Recovered from the Wayback Machine.
Liz Lawley wrote a well-balanced and thoughtful essay on social software conferences and the unfortunate lack of women speakers at same:
I know, I know these conferences have open calls for presentations, and if women didn’t apply well, shame on us. (And yes, I’ve now shamed myself into at least submitting a proposal for Supernova, though I won’t hold my breath.) But I suspect that many of the speakers on the list didn’t come knocking’ they were invited. And I also think that it’s in the best interest of this burgeoning field if those in positions to affect the direction of future development do make the extra effort to broaden the range of participants in their programs.
Now, before you go there, salivating at the thought of fresh meat!, Liz also added the caveat:
Before the greek chorus makes its way from Shelley’s blog to mine, let me say as clearly as possible that this isn’t about bashing the power structure, or denigrating the men in it. Hey, I like men, really. Even white men. I’m married to one, I’m the mother to two, and I’m the teacher to literally hundreds of them every year.
I agree with Liz on this too. Why, some of my best friends are white men.
As serendipity would have it, Dorothea declares herself conference free in 2003:
I hereby declare 2003 a Con-Free Year for me. Conference, convention, both. I ain’t a-goin’, and there ain’t no draggin’ me.
Um, normally dragging’s only part of Wealth Bondage’s WhipCon, but that’s neither here nor there. I also am a committed NonCon 2003tm attendee. Not only is NonCon something I can afford, it’s also guaranteed 100% diversified across all ethnic groups and genders.
Yup, no sessions where you sit at the back and skip out half way through to see who’s trolling the hallway. No looking up from giving a presentation to a sea of winking white apple logos as half the room “blogs it live”.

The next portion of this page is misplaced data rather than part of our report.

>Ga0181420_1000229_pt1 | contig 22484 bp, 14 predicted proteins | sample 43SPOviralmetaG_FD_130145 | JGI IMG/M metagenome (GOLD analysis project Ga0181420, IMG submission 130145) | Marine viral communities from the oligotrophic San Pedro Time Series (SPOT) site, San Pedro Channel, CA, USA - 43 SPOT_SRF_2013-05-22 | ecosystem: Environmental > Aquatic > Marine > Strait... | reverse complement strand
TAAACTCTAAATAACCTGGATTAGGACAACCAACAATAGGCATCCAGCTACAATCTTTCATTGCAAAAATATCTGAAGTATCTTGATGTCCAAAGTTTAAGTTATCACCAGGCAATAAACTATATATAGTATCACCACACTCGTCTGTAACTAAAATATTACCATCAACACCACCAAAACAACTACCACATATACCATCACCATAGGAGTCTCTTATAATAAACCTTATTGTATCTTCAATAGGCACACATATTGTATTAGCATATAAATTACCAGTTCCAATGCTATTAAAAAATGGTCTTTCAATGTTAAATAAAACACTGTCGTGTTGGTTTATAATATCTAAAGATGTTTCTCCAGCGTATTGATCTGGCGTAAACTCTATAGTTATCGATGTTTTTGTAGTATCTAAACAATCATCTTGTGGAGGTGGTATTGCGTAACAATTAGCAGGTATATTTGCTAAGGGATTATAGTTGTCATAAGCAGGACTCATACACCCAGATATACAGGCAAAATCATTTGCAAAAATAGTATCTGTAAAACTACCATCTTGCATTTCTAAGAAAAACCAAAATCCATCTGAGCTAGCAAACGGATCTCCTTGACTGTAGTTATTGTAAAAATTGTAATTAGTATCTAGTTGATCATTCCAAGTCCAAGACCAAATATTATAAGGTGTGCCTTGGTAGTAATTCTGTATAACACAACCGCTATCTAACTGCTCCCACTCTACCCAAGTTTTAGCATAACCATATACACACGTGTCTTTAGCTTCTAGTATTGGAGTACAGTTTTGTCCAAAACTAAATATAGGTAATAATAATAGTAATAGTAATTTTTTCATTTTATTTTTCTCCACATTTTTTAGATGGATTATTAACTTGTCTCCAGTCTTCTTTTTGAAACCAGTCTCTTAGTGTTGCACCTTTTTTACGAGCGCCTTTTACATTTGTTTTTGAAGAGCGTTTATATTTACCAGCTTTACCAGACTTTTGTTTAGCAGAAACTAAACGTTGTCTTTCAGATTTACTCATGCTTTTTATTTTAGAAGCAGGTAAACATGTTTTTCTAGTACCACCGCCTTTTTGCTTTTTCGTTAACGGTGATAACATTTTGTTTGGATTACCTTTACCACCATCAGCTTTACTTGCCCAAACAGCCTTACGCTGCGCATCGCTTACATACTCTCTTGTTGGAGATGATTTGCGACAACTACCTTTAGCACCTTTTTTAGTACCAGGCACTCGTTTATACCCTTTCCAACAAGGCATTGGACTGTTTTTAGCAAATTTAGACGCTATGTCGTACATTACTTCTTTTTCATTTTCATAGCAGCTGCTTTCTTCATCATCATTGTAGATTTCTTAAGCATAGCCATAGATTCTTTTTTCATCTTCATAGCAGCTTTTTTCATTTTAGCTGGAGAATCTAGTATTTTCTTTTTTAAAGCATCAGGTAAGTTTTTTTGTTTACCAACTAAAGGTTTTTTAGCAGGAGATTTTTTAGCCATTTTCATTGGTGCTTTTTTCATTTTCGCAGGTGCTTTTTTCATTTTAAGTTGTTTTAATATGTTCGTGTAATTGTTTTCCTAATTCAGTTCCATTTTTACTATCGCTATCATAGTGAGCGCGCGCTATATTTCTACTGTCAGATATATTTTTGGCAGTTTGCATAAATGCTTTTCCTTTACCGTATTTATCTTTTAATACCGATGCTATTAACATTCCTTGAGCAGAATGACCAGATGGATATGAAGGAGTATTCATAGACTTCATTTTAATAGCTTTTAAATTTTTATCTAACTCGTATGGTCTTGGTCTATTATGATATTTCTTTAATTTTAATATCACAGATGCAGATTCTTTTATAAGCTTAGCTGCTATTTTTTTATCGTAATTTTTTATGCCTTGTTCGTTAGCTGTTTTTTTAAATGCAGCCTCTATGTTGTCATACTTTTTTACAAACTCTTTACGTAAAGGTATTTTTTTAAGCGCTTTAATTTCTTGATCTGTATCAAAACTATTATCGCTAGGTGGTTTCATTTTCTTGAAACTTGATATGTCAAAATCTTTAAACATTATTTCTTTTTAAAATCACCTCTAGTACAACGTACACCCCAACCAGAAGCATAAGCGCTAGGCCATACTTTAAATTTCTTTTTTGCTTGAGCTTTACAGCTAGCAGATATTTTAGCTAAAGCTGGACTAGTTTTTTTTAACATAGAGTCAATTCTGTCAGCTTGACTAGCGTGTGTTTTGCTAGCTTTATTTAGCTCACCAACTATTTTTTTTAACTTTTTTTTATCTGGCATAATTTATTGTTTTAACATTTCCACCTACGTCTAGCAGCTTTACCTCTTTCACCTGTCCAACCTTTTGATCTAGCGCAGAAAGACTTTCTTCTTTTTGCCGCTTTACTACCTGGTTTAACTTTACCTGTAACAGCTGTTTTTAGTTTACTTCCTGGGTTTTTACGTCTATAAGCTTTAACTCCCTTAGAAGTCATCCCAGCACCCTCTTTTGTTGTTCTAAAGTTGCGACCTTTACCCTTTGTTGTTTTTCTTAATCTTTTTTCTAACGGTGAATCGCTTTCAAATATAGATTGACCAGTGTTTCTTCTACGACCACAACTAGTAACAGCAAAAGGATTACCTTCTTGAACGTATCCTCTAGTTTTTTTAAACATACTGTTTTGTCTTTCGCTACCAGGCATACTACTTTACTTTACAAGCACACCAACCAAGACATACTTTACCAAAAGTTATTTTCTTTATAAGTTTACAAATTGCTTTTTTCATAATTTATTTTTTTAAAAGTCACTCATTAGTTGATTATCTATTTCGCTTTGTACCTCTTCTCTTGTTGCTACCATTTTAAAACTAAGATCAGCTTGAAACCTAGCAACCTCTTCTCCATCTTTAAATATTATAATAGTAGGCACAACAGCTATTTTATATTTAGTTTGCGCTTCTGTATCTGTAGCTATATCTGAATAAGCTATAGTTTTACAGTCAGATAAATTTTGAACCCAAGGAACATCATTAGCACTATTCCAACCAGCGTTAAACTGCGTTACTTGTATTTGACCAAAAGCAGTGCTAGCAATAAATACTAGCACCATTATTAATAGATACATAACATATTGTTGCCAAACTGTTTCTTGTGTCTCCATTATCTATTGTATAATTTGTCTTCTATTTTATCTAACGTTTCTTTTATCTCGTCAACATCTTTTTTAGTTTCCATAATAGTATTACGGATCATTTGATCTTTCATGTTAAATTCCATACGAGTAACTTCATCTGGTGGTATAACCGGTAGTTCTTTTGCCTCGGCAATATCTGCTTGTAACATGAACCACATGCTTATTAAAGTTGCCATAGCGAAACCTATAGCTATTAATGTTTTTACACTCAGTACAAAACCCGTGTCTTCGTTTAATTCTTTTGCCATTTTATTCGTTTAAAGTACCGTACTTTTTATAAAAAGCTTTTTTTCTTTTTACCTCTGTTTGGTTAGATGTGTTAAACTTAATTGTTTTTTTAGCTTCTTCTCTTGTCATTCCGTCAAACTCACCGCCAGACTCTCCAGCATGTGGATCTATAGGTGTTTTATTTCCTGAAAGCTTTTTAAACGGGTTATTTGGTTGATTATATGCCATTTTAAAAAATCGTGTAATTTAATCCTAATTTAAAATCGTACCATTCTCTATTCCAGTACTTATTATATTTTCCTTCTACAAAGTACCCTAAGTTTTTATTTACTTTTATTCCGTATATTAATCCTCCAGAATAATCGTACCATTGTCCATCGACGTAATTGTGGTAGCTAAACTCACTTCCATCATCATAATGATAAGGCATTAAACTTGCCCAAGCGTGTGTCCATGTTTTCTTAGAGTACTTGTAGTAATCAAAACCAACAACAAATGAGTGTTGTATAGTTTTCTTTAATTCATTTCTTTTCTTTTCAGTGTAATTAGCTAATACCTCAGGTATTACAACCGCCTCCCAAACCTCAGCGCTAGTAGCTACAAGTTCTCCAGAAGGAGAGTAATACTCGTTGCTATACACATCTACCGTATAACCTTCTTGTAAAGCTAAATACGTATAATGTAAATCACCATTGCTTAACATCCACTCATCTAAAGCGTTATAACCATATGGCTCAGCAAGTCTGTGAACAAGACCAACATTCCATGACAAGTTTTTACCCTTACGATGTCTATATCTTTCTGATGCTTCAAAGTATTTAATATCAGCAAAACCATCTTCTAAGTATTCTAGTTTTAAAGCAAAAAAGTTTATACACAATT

No morning break with the glazed pillows the non-Krispy Kreme people call ‘doughnuts’. No after hours mixer with a room full of old-time geeks (buttoned to the chin), former west-coast dot-com employees (button down/khaki), or former east-coast dot-com employees (black leather).
No lunch sitting with strangers who stare at your chest, ‘reading’ your name badge, and you’re not wearing one. No getting run over by the hordes of fans trying to get closer to one of the Names. (I once watched as Clay Shirky and Tim O’Reilly walked side by side down a hallway at a conference, and the fans spread out behind them like feathers on a male peacock. It was kind of pretty.)
No keynote by Bill Gates, Scott McNealy, No Michael Dell, or other Important Personage of a successful, pick one (communication, multimedia, legal, university, software, hardware, or publishing) organization.
And especially, no PowerPoint presentations.
Of course, the downside is not getting to chat with people in your field, not getting to network for those 1 or 2 unfilled jobs still left in the industry, and especially, not being able to get together with people you’ve come to know and like and admire.
But there’s something to be said for staying a virtual friend – no one need ever know that you don’t really look like Wonder Woman.